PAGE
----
Freedom House said that in Europe most countries showed respect for democratic standards and civil liberties, even as nationalist sentiment grew in response to an influx of immigrants. However, according to the report, concerning global political rights and civil liberties the state of freedom in the world declined for the eighth consecutive year in 2013. “For the last eight years, Freedom in the World shows an overall erosion in global freedom, with 54 countries recording a decline and 40 countries earning gains in the report’s scoring system,” said Freedom House. According to the report, just 88 countries were designated as free in 2013, representing 45% of the world’s 195 polities and 40% of the global population. Countries qualifying as Partly Free numbered 59, 30% of all countries assessed, and they were home to 25% of the world’s population.
A total of 48 countries were considered Not Free, representing 25% of the world’s polities. Some 35% of the global population live under Not Free conditions, though China accounts for more than half of this figure. Freedom House attributed the decline to the events of 2013 that were shaped in part by authoritarian powers’ active resistance to democratic change and a crisis of confidence among leading democracies, particularly the US. They also referred to the developments in Egypt and to serious setbacks to democratic rights in other politically influential countries such as Russia, Ukraine, Azerbaijan, Turkey, Venezuela and Indonesia. “Some leaders effectively relied on ‘modern authoritarianism’, crippling their political opposition without annihilating it and flouting the rule of law while maintaining a veneer of order, legitimacy, and prosperity,” said Freedom in the World.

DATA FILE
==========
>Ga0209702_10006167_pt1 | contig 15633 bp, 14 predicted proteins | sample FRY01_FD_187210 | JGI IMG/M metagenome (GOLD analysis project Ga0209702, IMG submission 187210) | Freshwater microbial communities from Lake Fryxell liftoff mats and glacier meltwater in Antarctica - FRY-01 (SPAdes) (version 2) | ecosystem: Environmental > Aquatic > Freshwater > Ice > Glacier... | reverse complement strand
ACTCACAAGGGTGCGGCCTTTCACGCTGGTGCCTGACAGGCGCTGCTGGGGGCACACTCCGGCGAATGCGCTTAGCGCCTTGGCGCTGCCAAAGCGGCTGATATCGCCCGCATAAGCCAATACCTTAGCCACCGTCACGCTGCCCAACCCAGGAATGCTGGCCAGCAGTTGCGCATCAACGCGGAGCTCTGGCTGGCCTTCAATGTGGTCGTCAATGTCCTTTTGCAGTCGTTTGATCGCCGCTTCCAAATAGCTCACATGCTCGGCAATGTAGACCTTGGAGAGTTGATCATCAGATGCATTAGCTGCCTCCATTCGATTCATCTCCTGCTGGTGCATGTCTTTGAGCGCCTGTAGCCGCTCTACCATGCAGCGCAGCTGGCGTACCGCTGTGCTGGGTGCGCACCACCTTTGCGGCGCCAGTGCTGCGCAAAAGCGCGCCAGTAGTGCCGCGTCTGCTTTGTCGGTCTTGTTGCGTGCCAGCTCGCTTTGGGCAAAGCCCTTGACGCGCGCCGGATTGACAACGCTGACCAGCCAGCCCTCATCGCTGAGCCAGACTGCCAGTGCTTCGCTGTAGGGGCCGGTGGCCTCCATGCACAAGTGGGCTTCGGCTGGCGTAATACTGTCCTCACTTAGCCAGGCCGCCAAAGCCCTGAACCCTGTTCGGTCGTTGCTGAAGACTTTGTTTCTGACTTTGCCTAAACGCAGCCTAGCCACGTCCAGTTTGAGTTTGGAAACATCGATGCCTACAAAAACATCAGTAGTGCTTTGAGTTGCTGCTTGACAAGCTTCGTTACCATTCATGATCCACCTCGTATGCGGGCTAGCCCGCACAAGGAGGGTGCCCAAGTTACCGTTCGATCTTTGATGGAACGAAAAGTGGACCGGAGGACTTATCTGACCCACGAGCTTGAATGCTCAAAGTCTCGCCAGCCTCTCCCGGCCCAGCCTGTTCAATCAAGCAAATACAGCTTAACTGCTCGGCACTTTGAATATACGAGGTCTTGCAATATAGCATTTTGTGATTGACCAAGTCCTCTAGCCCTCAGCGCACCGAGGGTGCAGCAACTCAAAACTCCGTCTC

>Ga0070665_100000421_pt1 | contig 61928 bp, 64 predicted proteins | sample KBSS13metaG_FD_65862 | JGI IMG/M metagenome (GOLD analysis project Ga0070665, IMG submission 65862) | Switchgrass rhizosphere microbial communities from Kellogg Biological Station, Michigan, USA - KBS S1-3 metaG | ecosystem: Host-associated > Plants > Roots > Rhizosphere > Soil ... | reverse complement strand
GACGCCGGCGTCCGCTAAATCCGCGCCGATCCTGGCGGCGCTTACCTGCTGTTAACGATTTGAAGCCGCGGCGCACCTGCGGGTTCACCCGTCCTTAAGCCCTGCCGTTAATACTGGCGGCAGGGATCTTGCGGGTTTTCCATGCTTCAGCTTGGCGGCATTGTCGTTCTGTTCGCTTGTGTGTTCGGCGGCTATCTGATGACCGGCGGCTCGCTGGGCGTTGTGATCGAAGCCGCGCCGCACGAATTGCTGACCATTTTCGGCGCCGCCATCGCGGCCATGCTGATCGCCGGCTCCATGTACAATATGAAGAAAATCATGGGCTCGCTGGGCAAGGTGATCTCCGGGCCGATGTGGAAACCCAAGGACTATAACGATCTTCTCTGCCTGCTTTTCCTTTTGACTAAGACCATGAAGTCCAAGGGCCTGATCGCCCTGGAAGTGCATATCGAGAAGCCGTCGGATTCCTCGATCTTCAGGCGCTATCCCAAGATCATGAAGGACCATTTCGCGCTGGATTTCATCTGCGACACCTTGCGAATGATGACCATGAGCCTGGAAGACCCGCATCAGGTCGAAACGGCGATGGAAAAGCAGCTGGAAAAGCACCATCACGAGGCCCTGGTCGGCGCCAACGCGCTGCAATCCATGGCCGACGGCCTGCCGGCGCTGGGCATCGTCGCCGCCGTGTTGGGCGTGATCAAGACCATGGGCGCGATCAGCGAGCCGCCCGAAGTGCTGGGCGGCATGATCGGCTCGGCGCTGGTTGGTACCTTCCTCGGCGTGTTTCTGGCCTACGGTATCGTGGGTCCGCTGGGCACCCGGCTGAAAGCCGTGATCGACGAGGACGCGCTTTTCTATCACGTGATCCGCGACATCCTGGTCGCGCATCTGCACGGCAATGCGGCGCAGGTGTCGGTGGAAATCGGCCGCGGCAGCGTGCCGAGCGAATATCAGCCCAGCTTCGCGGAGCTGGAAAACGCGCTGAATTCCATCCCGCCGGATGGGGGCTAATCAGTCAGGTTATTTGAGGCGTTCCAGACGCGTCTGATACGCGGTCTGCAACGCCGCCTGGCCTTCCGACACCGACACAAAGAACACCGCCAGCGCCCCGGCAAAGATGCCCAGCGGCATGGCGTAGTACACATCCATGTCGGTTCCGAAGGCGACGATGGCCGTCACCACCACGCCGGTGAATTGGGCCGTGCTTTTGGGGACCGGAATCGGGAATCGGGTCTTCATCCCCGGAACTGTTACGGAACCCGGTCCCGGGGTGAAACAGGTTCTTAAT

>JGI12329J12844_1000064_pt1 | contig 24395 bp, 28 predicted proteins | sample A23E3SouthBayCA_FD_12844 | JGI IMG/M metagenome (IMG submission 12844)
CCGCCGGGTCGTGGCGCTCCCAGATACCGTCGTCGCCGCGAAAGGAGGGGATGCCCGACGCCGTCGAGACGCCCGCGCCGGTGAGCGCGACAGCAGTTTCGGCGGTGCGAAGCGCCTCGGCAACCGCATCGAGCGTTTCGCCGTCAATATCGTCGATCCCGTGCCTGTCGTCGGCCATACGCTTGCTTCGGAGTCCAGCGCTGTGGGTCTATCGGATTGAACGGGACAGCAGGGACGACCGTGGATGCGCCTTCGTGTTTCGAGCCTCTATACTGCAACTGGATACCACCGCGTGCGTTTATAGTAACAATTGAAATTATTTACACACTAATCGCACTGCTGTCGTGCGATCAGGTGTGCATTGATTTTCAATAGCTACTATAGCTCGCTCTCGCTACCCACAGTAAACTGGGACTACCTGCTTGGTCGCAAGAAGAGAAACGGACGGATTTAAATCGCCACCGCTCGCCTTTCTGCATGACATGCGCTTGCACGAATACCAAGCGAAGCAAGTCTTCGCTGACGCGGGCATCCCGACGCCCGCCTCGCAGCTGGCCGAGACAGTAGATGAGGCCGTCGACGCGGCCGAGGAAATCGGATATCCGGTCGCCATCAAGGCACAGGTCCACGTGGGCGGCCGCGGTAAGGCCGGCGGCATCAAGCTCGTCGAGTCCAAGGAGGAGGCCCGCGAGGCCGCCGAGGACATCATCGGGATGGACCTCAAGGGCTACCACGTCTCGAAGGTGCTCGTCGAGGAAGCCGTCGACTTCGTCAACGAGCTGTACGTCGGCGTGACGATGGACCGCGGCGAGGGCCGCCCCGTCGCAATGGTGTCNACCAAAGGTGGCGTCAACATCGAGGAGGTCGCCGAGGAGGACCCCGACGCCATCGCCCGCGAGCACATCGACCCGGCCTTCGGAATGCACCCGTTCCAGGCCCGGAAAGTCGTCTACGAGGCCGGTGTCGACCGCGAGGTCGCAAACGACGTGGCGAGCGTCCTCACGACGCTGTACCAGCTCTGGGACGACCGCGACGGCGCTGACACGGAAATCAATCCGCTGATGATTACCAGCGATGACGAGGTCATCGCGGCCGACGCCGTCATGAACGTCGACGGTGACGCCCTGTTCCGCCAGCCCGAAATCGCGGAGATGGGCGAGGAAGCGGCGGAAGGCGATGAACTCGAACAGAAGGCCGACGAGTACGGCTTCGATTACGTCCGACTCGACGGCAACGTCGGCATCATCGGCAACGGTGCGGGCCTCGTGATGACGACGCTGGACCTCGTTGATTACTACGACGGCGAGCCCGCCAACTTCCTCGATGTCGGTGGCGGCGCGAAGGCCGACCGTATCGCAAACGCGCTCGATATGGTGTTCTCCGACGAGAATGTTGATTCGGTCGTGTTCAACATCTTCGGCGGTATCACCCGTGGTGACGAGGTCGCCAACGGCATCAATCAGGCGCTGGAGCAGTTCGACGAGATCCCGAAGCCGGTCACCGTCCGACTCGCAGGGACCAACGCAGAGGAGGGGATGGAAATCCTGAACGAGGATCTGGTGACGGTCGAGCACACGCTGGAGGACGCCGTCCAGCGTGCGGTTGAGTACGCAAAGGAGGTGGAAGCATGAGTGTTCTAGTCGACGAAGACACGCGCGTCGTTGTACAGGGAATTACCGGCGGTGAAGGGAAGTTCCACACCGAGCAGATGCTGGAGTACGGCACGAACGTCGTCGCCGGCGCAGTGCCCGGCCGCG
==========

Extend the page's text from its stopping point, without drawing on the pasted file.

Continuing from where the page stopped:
According to the report, civil liberties improved in Tunisia, described as “the most promising of the Arab Spring countries”, Pakistan showed gains due to successful elections and an orderly rotation of power, whereas in Africa, gains occurred in Mali, Côte d’Ivoire, Senegal, Madagascar, Rwanda, Togo, and Zimbabwe. The addition of Honduras, Kenya, Nepal, and Pakistan raised the number of electoral democracies to 122. Central African Republic, Equatorial Guinea, Eritrea, North Korea, Saudi Arabia, Somalia, Sudan, Syria, Turkmenistan and Uzbekistan were given the lowest possible rating of seven for both political rights and civil liberties.